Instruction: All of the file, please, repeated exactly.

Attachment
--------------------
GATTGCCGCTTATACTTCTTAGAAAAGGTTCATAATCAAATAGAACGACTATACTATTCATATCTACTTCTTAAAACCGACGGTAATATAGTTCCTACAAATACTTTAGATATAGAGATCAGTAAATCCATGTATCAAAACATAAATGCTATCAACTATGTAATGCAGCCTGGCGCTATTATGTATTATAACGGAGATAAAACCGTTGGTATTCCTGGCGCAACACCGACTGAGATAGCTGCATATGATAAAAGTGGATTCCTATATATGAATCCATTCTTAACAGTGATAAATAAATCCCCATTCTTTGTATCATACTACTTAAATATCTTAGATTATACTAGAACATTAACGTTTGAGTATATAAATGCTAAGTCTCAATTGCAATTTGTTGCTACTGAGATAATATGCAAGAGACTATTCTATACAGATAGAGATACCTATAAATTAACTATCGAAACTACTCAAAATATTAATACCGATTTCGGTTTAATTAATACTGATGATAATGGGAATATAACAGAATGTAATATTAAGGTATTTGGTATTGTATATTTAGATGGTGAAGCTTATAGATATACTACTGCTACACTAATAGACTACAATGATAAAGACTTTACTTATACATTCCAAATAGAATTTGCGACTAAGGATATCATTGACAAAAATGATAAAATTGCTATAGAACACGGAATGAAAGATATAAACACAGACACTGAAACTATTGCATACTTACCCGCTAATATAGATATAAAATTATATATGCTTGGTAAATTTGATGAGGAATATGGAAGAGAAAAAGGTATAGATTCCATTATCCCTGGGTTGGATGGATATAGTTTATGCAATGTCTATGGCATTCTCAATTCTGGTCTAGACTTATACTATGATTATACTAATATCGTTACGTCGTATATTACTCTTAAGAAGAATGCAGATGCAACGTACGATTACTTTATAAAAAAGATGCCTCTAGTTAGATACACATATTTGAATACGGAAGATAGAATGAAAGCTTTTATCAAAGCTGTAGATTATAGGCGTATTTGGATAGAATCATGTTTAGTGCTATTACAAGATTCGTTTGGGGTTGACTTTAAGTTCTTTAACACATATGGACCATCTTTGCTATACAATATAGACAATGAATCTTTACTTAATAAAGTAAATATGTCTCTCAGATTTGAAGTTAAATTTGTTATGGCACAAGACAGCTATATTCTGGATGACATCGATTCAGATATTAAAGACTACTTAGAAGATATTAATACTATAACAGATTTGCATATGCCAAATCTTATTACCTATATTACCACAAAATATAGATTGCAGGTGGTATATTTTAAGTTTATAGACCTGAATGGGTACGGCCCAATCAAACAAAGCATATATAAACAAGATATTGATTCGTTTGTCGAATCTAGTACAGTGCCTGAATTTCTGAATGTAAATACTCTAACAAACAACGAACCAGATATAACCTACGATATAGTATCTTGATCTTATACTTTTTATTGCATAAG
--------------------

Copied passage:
GATTGCCGCTTATACTTCTTAGAAAAGGTTCATAATCAAATAGAACGACTATACTATTCATATCTACTTCTTAAAACCGACGGTAATATAGTTCCTACAAATACTTTAGATATAGAGATCAGTAAATCCATGTATCAAAACATAAATGCTATCAACTATGTAATGCAGCCTGGCGCTATTATGTATTATAACGGAGATAAAACCGTTGGTATTCCTGGCGCAACACCGACTGAGATAGCTGCATATGATAAAAGTGGATTCCTATATATGAATCCATTCTTAACAGTGATAAATAAATCCCCATTCTTTGTATCATACTACTTAAATATCTTAGATTATACTAGAACATTAACGTTTGAGTATATAAATGCTAAGTCTCAATTGCAATTTGTTGCTACTGAGATAATATGCAAGAGACTATTCTATACAGATAGAGATACCTATAAATTAACTATCGAAACTACTCAAAATATTAATACCGATTTCGGTTTAATTAATACTGATGATAATGGGAATATAACAGAATGTAATATTAAGGTATTTGGTATTGTATATTTAGATGGTGAAGCTTATAGATATACTACTGCTACACTAATAGACTACAATGATAAAGACTTTACTTATACATTCCAAATAGAATTTGCGACTAAGGATATCATTGACAAAAATGATAAAATTGCTATAGAACACGGAATGAAAGATATAAACACAGACACTGAAACTATTGCATACTTACCCGCTAATATAGATATAAAATTATATATGCTTGGTAAATTTGATGAGGAATATGGAAGAGAAAAAGGTATAGATTCCATTATCCCTGGGTTGGATGGATATAGTTTATGCAATGTCTATGGCATTCTCAATTCTGGTCTAGACTTATACTATGATTATACTAATATCGTTACGTCGTATATTACTCTTAAGAAGAATGCAGATGCAACGTACGATTACTTTATAAAAAAGATGCCTCTAGTTAGATACACATATTTGAATACGGAAGATAGAATGAAAGCTTTTATCAAAGCTGTAGATTATAGGCGTATTTGGATAGAATCATGTTTAGTGCTATTACAAGATTCGTTTGGGGTTGACTTTAAGTTCTTTAACACATATGGACCATCTTTGCTATACAATATAGACAATGAATCTTTACTTAATAAAGTAAATATGTCTCTCAGATTTGAAGTTAAATTTGTTATGGCACAAGACAGCTATATTCTGGATGACATCGATTCAGATATTAAAGACTACTTAGAAGATATTAATACTATAACAGATTTGCATATGCCAAATCTTATTACCTATATTACCACAAAATATAGATTGCAGGTGGTATATTTTAAGTTTATAGACCTGAATGGGTACGGCCCAATCAAACAAAGCATATATAAACAAGATATTGATTCGTTTGTCGAATCTAGTACAGTGCCTGAATTTCTGAATGTAAATACTCTAACAAACAACGAACCAGATATAACCTACGATATAGTATCTTGATCTTATACTTTTTATTGCATAAG